the Diocese knows that we have NO program of Christian Education?  About the
time an open and public financial report shows that 2/3rds of the money sent
from New York is NOT used to advance the mission of the Church, there will
be (1) many complaints to "815" and (2) the real possibility of open
rebellion in the Diocesan Convention.

When will we learn that secrecy invites abuse?  If New York wants to send me
zillions of dollars without guidelines or restrictions or the need to report
how I'm spending that money to the members of my congregation, you can bet
your hindquarters that I'm going to have a swimming pool in my back patio in
the very near future!

But, are we going to do something as simple as this?  I think it's doubtful.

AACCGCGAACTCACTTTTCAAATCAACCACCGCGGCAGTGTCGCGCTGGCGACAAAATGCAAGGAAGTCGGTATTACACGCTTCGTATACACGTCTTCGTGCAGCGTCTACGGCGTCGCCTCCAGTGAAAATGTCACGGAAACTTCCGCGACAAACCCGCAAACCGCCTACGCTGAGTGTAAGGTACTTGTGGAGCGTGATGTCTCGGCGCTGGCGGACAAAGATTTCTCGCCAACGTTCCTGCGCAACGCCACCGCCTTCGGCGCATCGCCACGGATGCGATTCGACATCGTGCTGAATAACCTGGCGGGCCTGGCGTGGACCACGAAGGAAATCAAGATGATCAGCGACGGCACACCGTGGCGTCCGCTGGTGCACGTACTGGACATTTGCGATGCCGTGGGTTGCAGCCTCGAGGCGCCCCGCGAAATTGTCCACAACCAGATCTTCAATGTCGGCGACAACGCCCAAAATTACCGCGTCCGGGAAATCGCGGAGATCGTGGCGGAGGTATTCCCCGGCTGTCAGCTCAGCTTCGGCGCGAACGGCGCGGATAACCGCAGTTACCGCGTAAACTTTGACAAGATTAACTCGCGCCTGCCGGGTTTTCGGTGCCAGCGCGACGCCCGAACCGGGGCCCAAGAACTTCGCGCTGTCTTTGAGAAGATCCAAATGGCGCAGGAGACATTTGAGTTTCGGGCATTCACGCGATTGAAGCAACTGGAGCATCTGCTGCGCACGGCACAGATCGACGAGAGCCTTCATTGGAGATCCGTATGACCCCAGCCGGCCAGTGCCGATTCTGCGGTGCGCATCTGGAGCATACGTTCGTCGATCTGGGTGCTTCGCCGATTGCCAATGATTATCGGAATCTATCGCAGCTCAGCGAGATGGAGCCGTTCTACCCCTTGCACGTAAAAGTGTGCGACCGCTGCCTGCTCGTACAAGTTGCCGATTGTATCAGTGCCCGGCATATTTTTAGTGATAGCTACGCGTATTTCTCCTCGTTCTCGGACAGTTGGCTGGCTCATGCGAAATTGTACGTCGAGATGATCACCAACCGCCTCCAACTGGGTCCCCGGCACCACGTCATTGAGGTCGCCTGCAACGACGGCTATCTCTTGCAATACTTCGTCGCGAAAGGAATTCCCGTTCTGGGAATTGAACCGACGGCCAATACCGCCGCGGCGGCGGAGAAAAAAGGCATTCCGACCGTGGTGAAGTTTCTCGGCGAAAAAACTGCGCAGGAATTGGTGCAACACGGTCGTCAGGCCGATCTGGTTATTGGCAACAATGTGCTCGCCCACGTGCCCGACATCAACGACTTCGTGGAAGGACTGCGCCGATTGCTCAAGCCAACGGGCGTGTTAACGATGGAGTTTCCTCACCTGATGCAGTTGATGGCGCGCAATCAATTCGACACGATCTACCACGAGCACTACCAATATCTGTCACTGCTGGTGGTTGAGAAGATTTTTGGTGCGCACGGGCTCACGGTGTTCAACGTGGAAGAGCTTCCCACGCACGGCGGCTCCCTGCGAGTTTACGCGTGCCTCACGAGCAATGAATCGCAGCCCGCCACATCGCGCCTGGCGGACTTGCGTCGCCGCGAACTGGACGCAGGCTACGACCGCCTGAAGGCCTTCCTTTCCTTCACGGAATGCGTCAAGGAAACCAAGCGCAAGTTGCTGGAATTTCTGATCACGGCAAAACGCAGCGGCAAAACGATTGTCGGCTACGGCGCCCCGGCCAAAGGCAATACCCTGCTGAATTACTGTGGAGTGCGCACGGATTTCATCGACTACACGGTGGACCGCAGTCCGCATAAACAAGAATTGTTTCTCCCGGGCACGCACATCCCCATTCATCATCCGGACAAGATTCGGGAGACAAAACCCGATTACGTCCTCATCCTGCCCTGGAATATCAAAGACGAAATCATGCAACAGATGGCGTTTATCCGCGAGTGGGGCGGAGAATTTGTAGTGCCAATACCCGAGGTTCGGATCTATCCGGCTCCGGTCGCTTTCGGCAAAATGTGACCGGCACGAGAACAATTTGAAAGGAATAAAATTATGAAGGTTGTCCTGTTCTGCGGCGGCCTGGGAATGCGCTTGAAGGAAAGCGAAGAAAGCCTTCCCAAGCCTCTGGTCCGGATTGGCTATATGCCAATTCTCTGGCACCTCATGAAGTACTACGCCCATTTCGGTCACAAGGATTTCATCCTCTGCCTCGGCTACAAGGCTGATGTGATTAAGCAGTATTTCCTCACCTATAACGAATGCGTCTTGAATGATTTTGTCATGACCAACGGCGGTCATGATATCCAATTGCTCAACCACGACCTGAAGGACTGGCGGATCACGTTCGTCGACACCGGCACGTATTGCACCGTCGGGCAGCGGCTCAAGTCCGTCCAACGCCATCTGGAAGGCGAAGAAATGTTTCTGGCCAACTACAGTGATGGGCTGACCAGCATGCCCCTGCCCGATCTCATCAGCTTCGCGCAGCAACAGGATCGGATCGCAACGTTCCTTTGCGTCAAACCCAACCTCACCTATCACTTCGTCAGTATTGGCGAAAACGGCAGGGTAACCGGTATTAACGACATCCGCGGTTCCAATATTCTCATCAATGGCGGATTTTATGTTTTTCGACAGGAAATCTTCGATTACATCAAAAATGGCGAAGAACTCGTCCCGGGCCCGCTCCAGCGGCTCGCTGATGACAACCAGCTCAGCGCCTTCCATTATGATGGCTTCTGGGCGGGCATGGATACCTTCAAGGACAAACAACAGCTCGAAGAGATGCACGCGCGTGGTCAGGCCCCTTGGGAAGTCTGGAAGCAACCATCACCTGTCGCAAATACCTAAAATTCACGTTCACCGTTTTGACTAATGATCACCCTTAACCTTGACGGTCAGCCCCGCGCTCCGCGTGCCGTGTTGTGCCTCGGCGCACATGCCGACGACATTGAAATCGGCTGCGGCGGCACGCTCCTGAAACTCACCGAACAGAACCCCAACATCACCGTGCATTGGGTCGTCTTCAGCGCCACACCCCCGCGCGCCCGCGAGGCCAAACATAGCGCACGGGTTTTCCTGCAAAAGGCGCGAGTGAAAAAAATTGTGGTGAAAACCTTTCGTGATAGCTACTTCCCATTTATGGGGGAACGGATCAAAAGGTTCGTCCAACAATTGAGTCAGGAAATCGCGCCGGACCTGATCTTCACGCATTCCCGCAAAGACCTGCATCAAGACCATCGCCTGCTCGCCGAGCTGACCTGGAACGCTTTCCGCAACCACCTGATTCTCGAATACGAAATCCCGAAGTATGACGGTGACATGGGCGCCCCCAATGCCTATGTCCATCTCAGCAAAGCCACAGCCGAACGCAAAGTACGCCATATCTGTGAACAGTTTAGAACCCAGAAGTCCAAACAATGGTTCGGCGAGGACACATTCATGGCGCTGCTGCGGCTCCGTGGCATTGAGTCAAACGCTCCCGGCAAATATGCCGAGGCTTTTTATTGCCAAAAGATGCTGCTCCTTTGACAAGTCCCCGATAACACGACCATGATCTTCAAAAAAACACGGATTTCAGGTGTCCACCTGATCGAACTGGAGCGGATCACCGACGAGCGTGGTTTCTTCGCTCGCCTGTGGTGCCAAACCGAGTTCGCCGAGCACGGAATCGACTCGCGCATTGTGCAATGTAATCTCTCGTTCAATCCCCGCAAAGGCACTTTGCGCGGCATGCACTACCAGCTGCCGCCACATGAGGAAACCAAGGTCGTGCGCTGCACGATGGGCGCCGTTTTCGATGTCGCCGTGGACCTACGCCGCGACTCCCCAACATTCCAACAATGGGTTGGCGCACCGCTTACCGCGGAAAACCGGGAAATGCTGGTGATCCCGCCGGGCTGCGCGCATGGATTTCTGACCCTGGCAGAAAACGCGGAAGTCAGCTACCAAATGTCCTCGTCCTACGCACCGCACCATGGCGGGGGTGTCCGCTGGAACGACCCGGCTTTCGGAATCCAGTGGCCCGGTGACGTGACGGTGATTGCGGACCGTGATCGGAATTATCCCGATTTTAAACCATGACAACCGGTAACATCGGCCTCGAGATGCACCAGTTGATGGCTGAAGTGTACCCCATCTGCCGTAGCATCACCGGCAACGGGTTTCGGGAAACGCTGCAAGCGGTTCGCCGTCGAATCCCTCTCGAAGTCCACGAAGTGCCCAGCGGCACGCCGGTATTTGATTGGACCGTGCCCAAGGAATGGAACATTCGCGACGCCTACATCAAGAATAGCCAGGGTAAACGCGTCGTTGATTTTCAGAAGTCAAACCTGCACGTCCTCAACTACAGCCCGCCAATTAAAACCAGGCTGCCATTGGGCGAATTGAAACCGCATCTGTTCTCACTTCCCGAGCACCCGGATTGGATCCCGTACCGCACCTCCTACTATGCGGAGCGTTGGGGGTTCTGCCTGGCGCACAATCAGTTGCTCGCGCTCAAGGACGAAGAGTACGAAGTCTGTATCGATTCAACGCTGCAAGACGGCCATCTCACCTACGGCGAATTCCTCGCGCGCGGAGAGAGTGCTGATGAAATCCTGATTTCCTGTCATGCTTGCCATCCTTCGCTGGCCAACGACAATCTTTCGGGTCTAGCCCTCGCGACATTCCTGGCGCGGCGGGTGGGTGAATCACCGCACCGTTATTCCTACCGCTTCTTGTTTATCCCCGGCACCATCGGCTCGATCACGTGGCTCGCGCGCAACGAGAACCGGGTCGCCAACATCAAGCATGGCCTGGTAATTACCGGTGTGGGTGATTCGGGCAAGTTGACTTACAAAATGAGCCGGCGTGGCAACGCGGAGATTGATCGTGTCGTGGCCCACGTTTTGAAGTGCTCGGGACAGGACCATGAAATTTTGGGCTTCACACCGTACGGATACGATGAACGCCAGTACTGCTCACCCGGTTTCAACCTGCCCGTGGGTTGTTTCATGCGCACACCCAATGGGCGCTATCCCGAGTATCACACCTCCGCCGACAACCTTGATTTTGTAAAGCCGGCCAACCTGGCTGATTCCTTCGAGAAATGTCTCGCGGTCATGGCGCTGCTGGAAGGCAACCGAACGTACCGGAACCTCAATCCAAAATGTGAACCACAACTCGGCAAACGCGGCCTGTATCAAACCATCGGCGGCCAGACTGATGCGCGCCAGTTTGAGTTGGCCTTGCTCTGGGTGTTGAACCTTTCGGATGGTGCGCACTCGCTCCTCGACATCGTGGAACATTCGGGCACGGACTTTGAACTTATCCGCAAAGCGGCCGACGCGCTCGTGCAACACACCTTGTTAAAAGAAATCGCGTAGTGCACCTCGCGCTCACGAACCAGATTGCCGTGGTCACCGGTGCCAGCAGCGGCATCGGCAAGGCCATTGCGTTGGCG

For some reason that escapes my ability to understand, "815" considers
financial reports akin to matters of National Security.  It's so strange,
given the fact that I've found very detailed financial reports in almost all
the diocesan journals I've seen in the United States.  Some dioceses even go
so far as to list financial information about each congregation in the
diocese, with income, expenses, clergy salaries and other benefits,
available to all interested enough to run their fingers across the line on
the page.  Why, then, should money sent to Mexico (or other parts of the
world) have ""CLASSIFIED" stamped across each page?

If you know of someone (anyone) with the "clout" to raise questions in the
"Councils of the Elders," feel free to send this letter along to them.
It's too blasted hot in Monterrey to go downtown to look for a copyright
lawyer, so you may even take the credit for what I've written!  If you do
send it along, comments are welcome and criticisms will be met with only
minor hostility.

Pax et Bonum,

R.J. Smith, Vicar, Iglesia San Andrés Apóstol, Monterrey, Mexico

e-mail:  isandres@prodigy.net.mx